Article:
Effects of dietary vitamins supplementation level on the production performance and intestinal microbiota of aged laying hens.Poult Sci. 2020 Jul; 99(7):3594-3605.PS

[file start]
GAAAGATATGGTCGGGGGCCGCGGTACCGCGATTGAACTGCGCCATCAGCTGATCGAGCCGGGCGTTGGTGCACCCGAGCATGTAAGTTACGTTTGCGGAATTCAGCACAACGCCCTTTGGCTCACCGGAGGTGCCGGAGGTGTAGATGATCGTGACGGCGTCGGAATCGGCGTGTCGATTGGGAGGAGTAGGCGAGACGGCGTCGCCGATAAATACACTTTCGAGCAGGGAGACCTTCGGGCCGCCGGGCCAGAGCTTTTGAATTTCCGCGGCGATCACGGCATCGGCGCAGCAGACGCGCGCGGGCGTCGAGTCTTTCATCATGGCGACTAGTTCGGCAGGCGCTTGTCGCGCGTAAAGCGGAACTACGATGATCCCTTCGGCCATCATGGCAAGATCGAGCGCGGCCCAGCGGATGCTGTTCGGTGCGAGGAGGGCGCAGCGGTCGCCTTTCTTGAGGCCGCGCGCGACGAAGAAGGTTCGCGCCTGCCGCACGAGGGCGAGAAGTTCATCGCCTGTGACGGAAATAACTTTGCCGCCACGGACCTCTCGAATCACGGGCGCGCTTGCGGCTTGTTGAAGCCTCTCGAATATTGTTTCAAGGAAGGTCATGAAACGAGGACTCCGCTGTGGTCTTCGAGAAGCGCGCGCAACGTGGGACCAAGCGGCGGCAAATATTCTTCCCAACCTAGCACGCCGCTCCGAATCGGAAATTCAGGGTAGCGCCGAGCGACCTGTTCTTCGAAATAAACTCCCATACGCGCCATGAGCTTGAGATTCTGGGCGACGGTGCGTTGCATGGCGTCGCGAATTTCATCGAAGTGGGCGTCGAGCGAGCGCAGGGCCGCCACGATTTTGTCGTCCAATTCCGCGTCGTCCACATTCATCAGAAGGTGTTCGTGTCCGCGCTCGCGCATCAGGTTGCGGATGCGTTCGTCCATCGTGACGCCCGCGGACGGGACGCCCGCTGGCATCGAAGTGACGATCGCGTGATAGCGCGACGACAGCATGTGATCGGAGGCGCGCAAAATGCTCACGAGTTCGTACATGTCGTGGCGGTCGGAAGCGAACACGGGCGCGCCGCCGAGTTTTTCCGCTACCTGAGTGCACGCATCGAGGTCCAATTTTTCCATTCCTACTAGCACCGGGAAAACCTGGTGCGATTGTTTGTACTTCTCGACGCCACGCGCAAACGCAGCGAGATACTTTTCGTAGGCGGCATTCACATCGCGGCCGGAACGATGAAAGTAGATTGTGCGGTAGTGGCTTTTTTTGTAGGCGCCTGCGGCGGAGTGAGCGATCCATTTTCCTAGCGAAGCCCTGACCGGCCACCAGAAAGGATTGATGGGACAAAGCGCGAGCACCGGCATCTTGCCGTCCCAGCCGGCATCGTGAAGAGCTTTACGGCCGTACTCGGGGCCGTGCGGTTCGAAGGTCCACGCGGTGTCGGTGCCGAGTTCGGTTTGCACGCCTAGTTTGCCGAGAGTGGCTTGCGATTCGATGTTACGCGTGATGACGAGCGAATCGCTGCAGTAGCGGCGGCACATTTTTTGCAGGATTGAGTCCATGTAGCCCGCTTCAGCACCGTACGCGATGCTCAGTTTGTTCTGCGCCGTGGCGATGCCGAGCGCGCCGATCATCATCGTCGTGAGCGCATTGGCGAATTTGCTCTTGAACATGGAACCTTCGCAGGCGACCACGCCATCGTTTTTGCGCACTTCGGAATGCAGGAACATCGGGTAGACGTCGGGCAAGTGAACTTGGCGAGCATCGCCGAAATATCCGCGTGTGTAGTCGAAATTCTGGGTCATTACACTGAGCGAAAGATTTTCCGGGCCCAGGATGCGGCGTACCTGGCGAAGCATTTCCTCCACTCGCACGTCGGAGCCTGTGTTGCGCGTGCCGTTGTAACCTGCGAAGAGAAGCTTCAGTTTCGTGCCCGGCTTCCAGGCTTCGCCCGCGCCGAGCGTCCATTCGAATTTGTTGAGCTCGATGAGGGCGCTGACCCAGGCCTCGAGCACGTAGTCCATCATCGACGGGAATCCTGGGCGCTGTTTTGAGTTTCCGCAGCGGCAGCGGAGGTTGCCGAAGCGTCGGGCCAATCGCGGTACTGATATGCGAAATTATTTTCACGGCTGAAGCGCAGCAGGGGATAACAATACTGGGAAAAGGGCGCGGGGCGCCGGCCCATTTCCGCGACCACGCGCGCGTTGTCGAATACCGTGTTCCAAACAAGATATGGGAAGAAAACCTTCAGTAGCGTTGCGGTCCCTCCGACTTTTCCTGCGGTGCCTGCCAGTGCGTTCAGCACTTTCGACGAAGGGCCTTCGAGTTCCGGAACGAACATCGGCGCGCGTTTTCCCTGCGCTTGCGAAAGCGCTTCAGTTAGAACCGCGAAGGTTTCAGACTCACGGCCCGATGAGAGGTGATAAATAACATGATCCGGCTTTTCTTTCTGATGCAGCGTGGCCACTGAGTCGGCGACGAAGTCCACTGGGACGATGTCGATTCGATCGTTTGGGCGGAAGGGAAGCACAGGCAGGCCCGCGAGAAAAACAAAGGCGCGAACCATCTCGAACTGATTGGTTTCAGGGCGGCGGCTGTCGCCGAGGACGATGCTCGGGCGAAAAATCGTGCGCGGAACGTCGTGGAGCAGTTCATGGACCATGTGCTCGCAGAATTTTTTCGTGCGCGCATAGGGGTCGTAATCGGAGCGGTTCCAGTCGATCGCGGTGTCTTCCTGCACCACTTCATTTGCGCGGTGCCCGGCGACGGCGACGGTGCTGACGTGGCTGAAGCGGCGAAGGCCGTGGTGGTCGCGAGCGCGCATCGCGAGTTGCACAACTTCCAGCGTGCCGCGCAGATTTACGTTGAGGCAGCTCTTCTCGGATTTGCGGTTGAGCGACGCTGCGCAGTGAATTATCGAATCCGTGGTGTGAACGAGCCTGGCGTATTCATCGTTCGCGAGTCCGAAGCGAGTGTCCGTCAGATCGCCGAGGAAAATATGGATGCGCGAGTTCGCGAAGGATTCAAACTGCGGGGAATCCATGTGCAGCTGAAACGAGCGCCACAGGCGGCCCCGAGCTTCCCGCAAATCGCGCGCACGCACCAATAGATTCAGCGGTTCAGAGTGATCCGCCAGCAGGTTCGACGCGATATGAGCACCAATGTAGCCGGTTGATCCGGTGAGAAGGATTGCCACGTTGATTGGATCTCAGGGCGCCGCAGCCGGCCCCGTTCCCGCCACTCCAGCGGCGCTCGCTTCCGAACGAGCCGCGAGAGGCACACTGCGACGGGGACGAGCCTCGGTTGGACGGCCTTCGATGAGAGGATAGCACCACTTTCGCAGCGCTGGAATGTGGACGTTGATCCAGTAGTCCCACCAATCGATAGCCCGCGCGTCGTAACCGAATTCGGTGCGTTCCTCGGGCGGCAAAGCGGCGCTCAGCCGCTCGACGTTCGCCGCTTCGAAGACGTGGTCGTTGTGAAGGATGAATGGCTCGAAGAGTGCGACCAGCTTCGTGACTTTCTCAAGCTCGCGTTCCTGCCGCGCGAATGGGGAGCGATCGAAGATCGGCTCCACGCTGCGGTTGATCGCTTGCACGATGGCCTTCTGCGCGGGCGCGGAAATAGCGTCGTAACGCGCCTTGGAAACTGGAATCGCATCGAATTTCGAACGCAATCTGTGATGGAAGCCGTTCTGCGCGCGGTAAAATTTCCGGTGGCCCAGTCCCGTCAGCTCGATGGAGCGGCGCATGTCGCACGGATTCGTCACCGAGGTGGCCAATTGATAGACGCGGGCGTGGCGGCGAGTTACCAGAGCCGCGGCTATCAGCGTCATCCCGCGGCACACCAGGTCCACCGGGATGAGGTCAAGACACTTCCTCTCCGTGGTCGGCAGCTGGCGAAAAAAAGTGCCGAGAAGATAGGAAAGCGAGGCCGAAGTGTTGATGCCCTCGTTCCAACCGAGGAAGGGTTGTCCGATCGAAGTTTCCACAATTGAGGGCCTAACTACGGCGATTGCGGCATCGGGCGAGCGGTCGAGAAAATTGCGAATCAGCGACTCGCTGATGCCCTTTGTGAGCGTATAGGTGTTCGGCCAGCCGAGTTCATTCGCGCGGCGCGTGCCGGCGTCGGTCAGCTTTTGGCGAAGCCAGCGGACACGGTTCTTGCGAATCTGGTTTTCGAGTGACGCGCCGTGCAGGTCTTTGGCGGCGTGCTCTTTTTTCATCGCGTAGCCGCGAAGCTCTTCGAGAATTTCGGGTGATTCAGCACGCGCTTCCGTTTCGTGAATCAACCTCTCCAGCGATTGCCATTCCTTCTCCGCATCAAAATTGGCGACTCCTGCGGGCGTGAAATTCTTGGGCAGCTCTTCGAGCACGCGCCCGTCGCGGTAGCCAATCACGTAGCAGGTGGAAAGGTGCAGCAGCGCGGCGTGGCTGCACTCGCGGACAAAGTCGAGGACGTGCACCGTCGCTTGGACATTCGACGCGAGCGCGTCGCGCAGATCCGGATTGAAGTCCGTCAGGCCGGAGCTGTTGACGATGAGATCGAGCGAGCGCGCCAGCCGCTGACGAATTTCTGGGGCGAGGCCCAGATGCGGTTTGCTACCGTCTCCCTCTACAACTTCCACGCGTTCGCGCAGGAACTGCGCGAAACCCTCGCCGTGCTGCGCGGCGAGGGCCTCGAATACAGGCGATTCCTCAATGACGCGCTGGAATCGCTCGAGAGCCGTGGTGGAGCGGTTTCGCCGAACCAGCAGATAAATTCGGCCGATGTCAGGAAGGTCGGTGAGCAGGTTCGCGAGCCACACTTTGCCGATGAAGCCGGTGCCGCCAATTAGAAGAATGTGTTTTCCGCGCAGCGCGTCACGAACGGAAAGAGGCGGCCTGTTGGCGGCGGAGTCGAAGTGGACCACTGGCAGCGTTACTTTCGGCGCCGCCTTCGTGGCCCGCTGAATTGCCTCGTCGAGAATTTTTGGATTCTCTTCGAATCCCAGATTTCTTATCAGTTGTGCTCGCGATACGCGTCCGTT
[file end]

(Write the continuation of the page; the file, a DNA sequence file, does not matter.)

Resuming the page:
The objective of this study was to investigate the effects of higher vitamins supplementation level on the performance, immunity, and intestinal microbiota of old laying hens. Twelve birds were randomly chosen from 312 healthy, 65-wk-old Hy-Line Brown layers for sampling after a 7-wk acclimation period. The remaining 300 hens were randomly allocated to 1 of 4 dietary treatments for a 13-wk feeding trial: basal diet (CON), basal diet with 2-fold supplementation level of lipid-soluble vitamins (LV), 2-fold supplementation level of water-soluble vitamins (WV), or 2-fold supplementation level of both lipid-soluble and water-soluble vitamins (BV), respectively. Compared with 72-wk-old laying hens, the 85-wk-old laying hens showed declined egg quality, which implied by inferior eggshell strength and yolk color (P < 0.05). However, after 13 wks feeding trial, the birds in WV group had higher yellowness of yolk color, and LV group had increased laying rate (P < 0.05) compared with CON. Meanwhile, WV and/or BV groups showed improved GSH/GSSG levels in liver and increased secretory immunoglobulin A concentrations in jejunum compared with CON (P < 0.05). In addition, higher dietary vitamin supplementation levels significantly altered the composition of intestinal microbiota, as evidenced by increased abundance of ileal Lactobacillus, whereas reduced richness of ileal Romboutsia, Turicibacter, and cecal Faecalibacterium (P < 0.05) in WV group and increased cecal Megasphaera and Phascolarctobacterium (P < 0.05) in LV group compared with CON group. In conclusion, higher vitamin supplementation levels in the diet could improve laying performance and egg quality of aged hens, which was closely correlated with the increased abundance of beneficial microbiota in the intestine.